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The Redivision of Space in 19th Century Paris

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"Command over space, as every general and geopolititian knows, is of the utmost strategic significance in any power struggle . . . This value is at the root of land rent" (Harvey 22).

Horizontal and Vertical Separation:

In eighteenth century Paris, "inequality began in relation to space" (Roche 100). The northwest quadrant of Paris was generally inhabited by the wealthy, and the northeast by the proletariat. In addition, though people of different classes often lived together in the same building, there were clear advantages to being wealthy: poorer families lived on higher floors, with many more people in each room. In Victor Hugo's Les Miserables, Thenardier accuses Jean Valjean:

"You have wadded overcoats like archbishops, you live on the first floor in houses with a porter, you eat truffles..." - Les Miserables, Marius, Book VIII, ch. 20
Thus the classes were not only divided horizontally, but vertically as well. The image to the right illustrates this point. It appeared in 1845 in a Parisian newspaper, and is a cross section of a typical apartment. On the ground floor, servants are going about their work and an elderly couple are dancing to music played on a piano by a young girl. On the first floor, two aristocrats lounge in the lap of luxury. One should note the balcony on this level as well, which was characteristic of the buidligns designed in the 1820's buiding boom. On the second floor, a middle bourgeoisie family lives comfortably, if a bit crowded. On the third floor, the rooms are smaller. In the room on the left, a man appears to be being evicted. In the room on the right, a less wealthy elderly couple entertain themselves with a small dog. The fourth floor is divided into three rooms. In the leftmost, two bohemians are celebrating. Next door, a young man sits, with an umbrella to protect himself from leaks in the ceiling. In the far right room live a poor man and woman with three hungry children. A staircase going through the whole building also shows a progression of wealth, with only a cat walking up the last flight.

1820's Building Boom:

Economically based separation of the classes was a trend which continued into the nineteenth century. In 1820, a building boom swept through the city. It was encouraged by private enterprise and land speculation, as well as government regulations on such issues as street width, the presence of gas lamps, and increased use of pavement. Inhabitants of the older apartments, mostly petty bourgeoisie and lower class workers, were driven out of their homes by rising rents. Real estate value increased as businesses began to move into the first floor of newer buildings, and dilapidated appartments were destroyed to make room for the improvements which Paris is famous for today.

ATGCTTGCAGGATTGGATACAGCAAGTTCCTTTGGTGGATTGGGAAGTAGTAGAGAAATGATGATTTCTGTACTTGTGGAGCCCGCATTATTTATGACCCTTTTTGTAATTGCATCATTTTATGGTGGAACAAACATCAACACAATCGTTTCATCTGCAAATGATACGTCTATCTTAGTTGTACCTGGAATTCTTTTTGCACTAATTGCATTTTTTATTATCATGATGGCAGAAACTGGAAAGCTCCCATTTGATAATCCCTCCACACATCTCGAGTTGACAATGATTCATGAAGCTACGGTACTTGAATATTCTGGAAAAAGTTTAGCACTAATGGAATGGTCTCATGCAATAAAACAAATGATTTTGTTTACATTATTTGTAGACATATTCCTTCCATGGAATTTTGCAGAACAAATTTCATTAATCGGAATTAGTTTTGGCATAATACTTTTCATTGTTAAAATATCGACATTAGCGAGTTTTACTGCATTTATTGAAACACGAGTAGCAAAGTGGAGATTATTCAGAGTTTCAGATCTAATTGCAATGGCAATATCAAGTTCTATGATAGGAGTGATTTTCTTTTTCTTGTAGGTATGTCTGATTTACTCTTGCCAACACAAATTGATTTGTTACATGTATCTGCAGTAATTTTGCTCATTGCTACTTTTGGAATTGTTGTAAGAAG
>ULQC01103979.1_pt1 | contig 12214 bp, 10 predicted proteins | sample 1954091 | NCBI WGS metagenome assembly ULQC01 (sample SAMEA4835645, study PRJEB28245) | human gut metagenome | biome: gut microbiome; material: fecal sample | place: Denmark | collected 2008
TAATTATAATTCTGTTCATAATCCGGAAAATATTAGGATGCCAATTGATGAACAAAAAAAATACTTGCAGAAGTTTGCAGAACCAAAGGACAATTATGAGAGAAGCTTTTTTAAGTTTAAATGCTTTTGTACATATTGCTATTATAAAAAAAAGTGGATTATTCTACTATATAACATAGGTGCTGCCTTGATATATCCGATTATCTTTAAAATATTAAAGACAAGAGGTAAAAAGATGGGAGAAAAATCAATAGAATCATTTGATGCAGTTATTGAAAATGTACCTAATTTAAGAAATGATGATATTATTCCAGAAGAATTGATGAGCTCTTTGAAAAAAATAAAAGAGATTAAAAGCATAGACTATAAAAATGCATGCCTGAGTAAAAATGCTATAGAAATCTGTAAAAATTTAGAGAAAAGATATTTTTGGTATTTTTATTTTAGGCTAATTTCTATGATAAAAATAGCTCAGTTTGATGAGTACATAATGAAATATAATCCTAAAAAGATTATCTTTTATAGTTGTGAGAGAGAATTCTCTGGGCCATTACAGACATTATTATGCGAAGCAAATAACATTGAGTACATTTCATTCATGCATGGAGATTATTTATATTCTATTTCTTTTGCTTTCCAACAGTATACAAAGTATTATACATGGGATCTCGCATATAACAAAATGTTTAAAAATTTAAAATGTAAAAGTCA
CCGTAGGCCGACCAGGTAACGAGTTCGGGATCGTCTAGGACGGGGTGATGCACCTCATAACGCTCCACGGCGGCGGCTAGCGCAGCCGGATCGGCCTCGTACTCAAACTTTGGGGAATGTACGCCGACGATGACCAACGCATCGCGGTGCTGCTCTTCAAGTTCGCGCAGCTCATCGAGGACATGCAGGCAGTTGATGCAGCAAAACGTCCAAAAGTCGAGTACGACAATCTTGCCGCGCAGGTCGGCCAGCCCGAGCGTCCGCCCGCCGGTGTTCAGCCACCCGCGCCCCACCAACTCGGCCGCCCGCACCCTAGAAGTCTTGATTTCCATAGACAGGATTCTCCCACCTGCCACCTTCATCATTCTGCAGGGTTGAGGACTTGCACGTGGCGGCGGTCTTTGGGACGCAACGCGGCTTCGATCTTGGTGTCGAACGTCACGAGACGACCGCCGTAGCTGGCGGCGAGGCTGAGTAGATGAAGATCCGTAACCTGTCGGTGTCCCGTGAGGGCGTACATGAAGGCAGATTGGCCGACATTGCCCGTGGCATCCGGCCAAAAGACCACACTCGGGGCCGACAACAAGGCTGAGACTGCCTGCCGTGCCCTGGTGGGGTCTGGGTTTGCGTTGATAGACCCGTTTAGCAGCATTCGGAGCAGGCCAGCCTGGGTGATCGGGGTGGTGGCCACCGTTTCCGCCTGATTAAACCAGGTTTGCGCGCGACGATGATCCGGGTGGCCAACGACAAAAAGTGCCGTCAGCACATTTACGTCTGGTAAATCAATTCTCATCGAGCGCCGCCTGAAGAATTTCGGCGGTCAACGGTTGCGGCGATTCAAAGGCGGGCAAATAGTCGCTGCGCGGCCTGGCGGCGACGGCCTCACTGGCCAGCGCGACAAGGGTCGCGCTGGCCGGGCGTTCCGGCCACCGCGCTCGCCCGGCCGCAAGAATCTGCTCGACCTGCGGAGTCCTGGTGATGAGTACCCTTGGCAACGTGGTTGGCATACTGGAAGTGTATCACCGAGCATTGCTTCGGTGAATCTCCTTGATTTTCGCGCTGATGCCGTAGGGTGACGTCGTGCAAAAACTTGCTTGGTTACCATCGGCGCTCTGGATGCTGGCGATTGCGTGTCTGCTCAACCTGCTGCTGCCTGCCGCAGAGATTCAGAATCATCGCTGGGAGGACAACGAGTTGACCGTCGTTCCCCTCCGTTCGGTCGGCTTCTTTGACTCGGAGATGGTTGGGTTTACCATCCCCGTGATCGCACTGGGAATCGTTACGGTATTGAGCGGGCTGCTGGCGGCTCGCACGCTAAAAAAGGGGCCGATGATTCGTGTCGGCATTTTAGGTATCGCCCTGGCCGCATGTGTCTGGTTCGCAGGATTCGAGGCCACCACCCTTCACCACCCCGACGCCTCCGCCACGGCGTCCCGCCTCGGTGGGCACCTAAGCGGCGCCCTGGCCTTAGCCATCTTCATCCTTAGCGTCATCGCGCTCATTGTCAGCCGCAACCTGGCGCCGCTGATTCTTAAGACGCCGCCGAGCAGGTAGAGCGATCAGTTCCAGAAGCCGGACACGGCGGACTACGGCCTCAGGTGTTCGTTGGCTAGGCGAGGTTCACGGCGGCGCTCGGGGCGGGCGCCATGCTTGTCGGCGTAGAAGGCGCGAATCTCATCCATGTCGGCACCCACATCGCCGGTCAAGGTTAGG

Space in Victor Hugo's Les Miserables

"[Marius'] hunger increased. He knew her name, her first name at least, the charming name, the real name of a woman; he knew where she lived; he desired to know who she was.
One night after he had followed them home, and seen them disappear at the porte-cochère, he entered after them, and said boldly to the porter:-
"Is it the gentleman of the first floor who has just come in?"
"No," answered the porter. "It is the gentleman on the third."
Another fact. This success made Marius still bolder.
"In front?" he asked.
"Faith!" said the porter, "the house is only built on the street."
"And what is this gentleman?"
"He lives on his income, monsieur. A very kind man, who does a great deal of good among the poor, though not rich"
(Les Miserables, Marius, Book VI, ch. 9).


This short passage is rife with examples of the division of space in Paris. For example, when Marius desires to know more about Cosette, he first asks what floor she lives on. The fact that Cosette and Valjean live in a new apartment tells us that the two are probably of the bourgeoisie class, while the information that they live on the third floor narrows the field to lower middle bourgeoisie. This deduction is confirmed by the Porter's response, "A very kind man, who does a great deal of good among the poor, though not rich."

Haussmannization of Paris:

In 1860's Baron Haussmann, a member of the bourgeoisie, was hired by Napoleon III to rebuild Paris. In the words of Historian Gordon Wright, "Haussmann's face-lifting of the city destroyed large areas of mixed housing and replaced them with new apartment houses far too expensive for the workers. A general exodus toward the suburbs followed; the heart of Paris, largely bourgeois henceforth, was to be surrounded by a largely proletarian red belt" (Wright 164).Haussmann's renovation was the final step towards the bourgeoisification of Paris, and assured the contiunued dominance of that class.

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